The media hasn’t been as roughed up by Sandy as, say, the transportation industry. But with power failures and flooding, it can be hard to get a proper source on the line. And while Twitter may be a “truth machine,” fact-checking rumors in real-time, its constant flood of information is as unpredictable as the storm itself. That came into focus earlier this week when Shashank Tripathi was outed for spreading a false report about the New York Stock Exchange under the pseudonymous handle @comfortablysmug.
Well, add another troll to the list. Rather, an entire crew: the self-styled Gay N**ger Association of America (GNAA), an online activist group, behind the willfully misleading hashtag #sandylootcrew. False information and fake images of black looters tweeted under that hashtag were published by the Daily Mail, the Drudge Report and Infowars, which is exactly what the four core members of the GNAA wanted, Leon Kaiser, GNAA’s “interim president and head of public relations” told Betabeat by email.
“To sum it up, myself and a few members of the GNAA thought that it would be amusing to pretend to be looters,” said Mr. Kaiser, who claims to be a 19-year-old African-American male living in New Mexico. “One of us came up with the hashtag #SANDYLOOTCREW. We were making the most ridiculous tweets that we could think .. .people will believe literally anything, even us stealing cats.”
(Leon Kaiser is not his real name, he said, “but a combination of my middle and mother’s maiden name, respectively.” GNAA, which is affiliated with the hacker collective Goatse Security, is cagey after two of Goatse’s members–including Andrew Auernheimer, the grey hat hacker “weev”–were arrested in 2011 for revealing iPad users’ emails in order to expose an AT&T security hole. Mr. Auernheimer is the former president of GNAA. Mr. Kaiser insists no user information was released in the AT&T case. “A list of emails was only compiled for the purposes of proving to the media that the vulnerability existed,” he told Betabeat. “The list of emails was destroyed after that.” For its efforts, Goatse received a Crunchie award in Public Service from TechCrunch.)
As the New York Daily News reported Wednesday afternoon, there has been some looting in Coney Island in the wake of the hurricane. Reached by phone, an employee at Rent-a-Center on Mermaid Avenue confirmed reports of theft. Thursday afternoon, NYPD spokesperson Paul Browne responded to questions from Betabeat about the timeline of thefts with the following statement:
There were nine suspects, five of them women, arrested in the 60th Precinct in Coney Island Tuesday afternoon; four for burglary, four for possession of stolen property, and a fifth for criminal possession of a firearm. The suspects were caught in the act of either attempting to gain entry or leaving a closed store or in possession of its merchandise on or near Mermaid Avenue. Some were in possession of property taken from a dollar store, another was arrested after breaking into a Citibank branch but leaving empty-handed. A 29-year-old woman was charged with CPW after the safe she was caring from a store was found to contain a firearm. Tuesday night, police presence was stepped up along Mermaid Avenue and vicinity, and additional light towers were erected. There was no looting overnight Tuesday into Wednesday. However, early this morning just after midnight, police arrested 18 individuals for burglary of Key Food in Coney Island.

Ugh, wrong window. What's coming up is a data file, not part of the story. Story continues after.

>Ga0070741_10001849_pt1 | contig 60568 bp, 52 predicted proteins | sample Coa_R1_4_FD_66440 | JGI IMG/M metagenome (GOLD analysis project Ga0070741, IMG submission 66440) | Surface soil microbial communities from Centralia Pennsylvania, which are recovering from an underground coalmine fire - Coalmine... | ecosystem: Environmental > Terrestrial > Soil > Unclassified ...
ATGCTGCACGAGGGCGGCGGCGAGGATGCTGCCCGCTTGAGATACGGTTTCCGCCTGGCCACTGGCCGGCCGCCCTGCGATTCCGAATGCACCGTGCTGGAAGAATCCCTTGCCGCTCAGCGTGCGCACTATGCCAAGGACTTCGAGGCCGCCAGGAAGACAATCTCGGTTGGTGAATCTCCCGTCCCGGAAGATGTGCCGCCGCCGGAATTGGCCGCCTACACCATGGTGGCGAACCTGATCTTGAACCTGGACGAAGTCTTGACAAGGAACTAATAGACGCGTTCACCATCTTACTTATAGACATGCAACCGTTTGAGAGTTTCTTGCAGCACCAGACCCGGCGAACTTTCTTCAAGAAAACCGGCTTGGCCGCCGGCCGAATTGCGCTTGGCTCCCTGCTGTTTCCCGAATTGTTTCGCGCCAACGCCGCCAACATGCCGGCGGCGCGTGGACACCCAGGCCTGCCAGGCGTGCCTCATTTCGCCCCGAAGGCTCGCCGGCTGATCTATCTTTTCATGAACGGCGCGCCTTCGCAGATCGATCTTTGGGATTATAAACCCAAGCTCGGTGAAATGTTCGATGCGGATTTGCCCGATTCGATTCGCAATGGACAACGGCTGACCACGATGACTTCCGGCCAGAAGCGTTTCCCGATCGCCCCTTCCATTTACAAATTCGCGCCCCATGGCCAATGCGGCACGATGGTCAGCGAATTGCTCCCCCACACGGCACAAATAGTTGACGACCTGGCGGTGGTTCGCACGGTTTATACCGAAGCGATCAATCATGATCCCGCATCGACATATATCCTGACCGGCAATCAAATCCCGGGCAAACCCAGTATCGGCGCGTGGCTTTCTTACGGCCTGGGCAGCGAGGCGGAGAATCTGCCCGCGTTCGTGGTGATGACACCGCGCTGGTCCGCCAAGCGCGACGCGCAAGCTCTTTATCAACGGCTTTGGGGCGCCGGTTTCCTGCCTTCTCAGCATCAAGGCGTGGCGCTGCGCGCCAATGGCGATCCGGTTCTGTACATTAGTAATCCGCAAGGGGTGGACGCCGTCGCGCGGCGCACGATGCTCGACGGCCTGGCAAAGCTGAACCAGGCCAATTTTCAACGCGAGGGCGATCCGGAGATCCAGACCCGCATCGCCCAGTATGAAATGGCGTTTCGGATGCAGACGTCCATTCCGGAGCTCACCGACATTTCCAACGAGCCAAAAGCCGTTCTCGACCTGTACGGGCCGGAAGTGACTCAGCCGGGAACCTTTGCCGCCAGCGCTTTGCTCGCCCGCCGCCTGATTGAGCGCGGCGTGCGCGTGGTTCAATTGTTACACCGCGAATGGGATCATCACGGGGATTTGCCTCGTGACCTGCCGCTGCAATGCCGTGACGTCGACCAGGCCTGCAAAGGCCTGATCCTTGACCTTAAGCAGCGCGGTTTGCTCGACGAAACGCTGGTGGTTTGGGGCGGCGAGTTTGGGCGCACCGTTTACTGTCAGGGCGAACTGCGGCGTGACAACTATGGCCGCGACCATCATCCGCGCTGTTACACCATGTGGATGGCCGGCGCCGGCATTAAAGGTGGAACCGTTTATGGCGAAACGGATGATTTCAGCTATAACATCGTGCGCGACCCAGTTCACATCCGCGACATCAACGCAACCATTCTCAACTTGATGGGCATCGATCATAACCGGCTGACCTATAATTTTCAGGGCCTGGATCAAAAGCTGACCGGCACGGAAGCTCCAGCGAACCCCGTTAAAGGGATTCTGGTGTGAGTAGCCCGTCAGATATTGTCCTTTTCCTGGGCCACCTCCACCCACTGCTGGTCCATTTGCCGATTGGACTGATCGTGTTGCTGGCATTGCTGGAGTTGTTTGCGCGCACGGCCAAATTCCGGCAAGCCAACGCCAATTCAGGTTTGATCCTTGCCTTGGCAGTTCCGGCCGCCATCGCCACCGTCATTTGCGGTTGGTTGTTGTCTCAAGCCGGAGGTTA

In the 101st Pct in Far Rockaway four arrests were made yesterday morning stemming from the entry of a closed Radio Shack on Beach Channel Drive where four women, ranging in age from 16 to 49, to include possible employees of the store, were charged with burglary.
But none of the GNAA’s photos represented crimes committed post-Sandy. In fact, the Sydney Morning Herald traced one of the images reprinted in the Daily Mail as far back as 2005.
The pictures of the woman with the mannequin and the man hugging the TV were posted on forums in 2005.
The boy with the shotgun was posted on a blog about Hurricane Frances in 2008 and the picture of the sign outside a house was found on a 2005 AP story about Hurricane Katrina.
GNAA’s biggest victory–insofar as trolling the public and possibly the police during a widespread emergency can be called a victory–seems to be the article in The Daily Mail, which fell for some of the more obvious satirical tweets from group members, most of whom didn’t even try to cover their tracks.
“We all had a good laugh when The Daily Mail picked up the story … I myself didn’t try to hide who I was, because I’ve found that I people don’t check who you are, they just take everything at face value,” wrote Leon, directing Betabeat to the GNAA’s Wikipedia page, adding. “We’re a trolling group all the way; we did this strictly to point out how easy it is to manipulate the media.”
Over email, Mr. Kaiser didn’t seem very concerned about possible backlash against the group for fanning the flames of looting hysteria, or for using incredibly offensive racial stereotypes in the name of teaching the media a lesson.
“I’m not worried,” he said. “I’ve gotten scores of death threats and whatnot for doing this, and I do this sort of thing a lot. They get old after a while. If anything were to fan the flames of looting, it’d be the irresponsible handling of this story by the media. Anyone who takes ‘NIGGA I JUST STOLE A CAT OUTTA SUM1S HOUSE GET ON MY LEVEL’ at face value probably shouldn’t be working in the news industry.”
Wonder what Councilman Peter Vallone will have to say about this!